When A Woman Gets Tired Of Being Quiet: “People asked me for years, ‘What happened to you?’

Linda Bloodworth Thomason, one of CBS’ biggest hitmakers, reveals the disgraced mogul kept her shows off the air for seven years: “People asked me for years, ‘What happened to...

Linda Bloodworth Thomason, one of CBS’ biggest hitmakers, reveals the disgraced mogul kept her shows off the air for seven years: “People asked me for years, ‘What happened to you?’ Les Moonves happened to me.”

This is not the article you might be expecting about Les Moonves. It’s not going to be wise or inspiring. It’s going to be petty and punishing. In spite of my proper Southern mother’s admonition to always be gracious, I am all out of grace when it comes to Mr. Moonves. In fact, like a lot of women in Hollywood, I am happy to dance on his professional grave. And not just any dance — this will be the Macarena, the rumba, the cha-cha and the Moonwalk. You get the idea.

I was never sexually harassed or attacked by Les Moonves. My encounters were much more subtle, engendering a different kind of destruction. In 1992, I was given the largest writing and producing contract in the history of CBS. It was for $50 million, involving five new series with hefty penalties for each pilot not picked up.

Designing Women was my flagship CBS show, and Evening Shade had just been lauded as the best new comedy of the season. CBS chairman Howard Stringer and president Jeff Sagansky attended many of the Designing Women tapings, reveling in the show, quoting the lines and giving us carte blanche to tackle any subject, including sexual harassment, domestic violence and pornography. They even greenlighted an entire episode satirizing Clarence Thomas’ Supreme Court nomination. It was, to say the least, exhilarating. Little did I know that it would soon all be over.

By 1995, Mr. Stringer and Mr. Sagansky were gone and a new, unknown (to me) president named Les Moonves had taken over. By then, I was producing a new pilot, prophetically titled Fully Clothed Non-Dancing Women. I was immediately concerned when I heard that Mr. Moonves was rumored to be a big fan of topless bars. Then, someone delivered the news that he especially hated Designing Women and their loud-mouthed speeches. He showed up at the first table read and took a chair directly across from mine (actress Illeana Douglas, who later accused him of sexual harassment, sat next to me). Having been voted most popular in high school, I felt confident that I would be able to charm him. I was wrong. He sat and stared at me throughout the entire reading with eyes that were stunningly cold, as in, “You are so dead.” I had not experienced such a menacing look since Charles Manson tried to stare me down on a daily basis when I was a young reporter covering that trial. As soon as the pilot was completed, Moonves informed me that it would not be picked up. I was at the pinnacle of my career. I would not work again for seven years.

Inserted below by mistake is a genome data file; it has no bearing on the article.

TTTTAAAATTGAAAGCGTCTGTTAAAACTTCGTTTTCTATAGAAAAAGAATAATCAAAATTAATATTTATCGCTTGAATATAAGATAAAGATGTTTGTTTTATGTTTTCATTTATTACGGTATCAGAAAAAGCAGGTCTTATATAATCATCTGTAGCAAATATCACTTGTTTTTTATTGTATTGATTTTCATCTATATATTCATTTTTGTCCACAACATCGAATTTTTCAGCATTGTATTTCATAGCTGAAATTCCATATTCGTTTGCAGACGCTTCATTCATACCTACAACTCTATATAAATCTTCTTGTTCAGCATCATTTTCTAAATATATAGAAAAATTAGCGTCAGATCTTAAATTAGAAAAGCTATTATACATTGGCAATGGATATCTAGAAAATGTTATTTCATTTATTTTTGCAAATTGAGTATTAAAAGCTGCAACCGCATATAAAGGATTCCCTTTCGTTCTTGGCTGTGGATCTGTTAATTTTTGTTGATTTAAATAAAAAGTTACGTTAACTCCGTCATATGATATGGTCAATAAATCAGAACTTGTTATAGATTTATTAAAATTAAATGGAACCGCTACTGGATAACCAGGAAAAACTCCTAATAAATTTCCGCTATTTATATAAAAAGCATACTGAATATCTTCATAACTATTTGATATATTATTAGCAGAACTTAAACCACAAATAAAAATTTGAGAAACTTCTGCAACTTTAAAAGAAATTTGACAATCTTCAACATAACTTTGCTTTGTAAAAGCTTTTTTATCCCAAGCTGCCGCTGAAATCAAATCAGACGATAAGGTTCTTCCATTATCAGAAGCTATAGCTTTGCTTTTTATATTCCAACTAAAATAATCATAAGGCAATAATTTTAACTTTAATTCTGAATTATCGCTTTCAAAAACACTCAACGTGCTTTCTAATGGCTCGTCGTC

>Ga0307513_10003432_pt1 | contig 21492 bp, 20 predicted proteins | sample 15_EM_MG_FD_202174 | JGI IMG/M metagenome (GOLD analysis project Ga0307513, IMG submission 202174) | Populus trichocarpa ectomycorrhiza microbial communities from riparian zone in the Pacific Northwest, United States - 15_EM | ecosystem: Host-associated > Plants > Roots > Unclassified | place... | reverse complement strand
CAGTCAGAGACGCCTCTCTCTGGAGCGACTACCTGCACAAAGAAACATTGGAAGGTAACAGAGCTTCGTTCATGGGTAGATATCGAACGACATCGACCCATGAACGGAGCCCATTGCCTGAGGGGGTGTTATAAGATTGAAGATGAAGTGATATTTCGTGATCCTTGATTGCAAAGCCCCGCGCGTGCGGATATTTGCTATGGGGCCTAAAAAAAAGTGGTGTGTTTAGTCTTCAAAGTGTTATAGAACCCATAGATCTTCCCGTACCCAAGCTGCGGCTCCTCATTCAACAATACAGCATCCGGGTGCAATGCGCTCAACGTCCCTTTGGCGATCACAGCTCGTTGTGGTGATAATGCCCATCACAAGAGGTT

During that period, because my contract was so valuable, I continued trying to win over Moonves. And he continued turning down every pilot I wrote. Often, if he would catch me in the parking lot, he would make sure to tell me that my script was one of the best he’d read but that he had decided, in the end, not to do it. It always seemed that he enjoyed telling me this. Just enough to keep me in the game. I was told he refused to give my scripts to any of the stars he had under contract. Then, I began to hear from female CBS employees about his mercurial, misogynist behavior, with actresses being ushered in and out of his office. His mantra, I was told, was, “Why would I wanna cast ’em if I don’t wanna fuck ’em?” And he was an angry bully who enjoyed telling people, “I will tear off the top of your head and piss on your brain!”

Soon, I would hear how he had invited a famous actress to lunch in the CBS dining room. Coming off the cancellation of her iconic detective show, the star began pitching a new one. He informed her that she was too old to be on his network. She began to cry and stood up to go. He stood up too, taking her by the shoulders and telling her, “I can’t let you leave like this.” She reacted, suddenly touched. Then he shoved his tongue down her throat. I know this happened because the star is the person who told me.

Over the years, even when an actress managed to get one of my scripts through an agent, the deal would immediately be killed. It was like a personal vendetta and I will never know why. Was it because I was championing the New South? Or an admittedly aggressive, feminist agenda? Or both? When the legendary Bette Midler informed Moonves that she wanted to do a series with me, I’m told he denied her request. When the singer Huey Lewis, whom Les had become enamored with, chose me to write a pilot for him, his contract was canceled.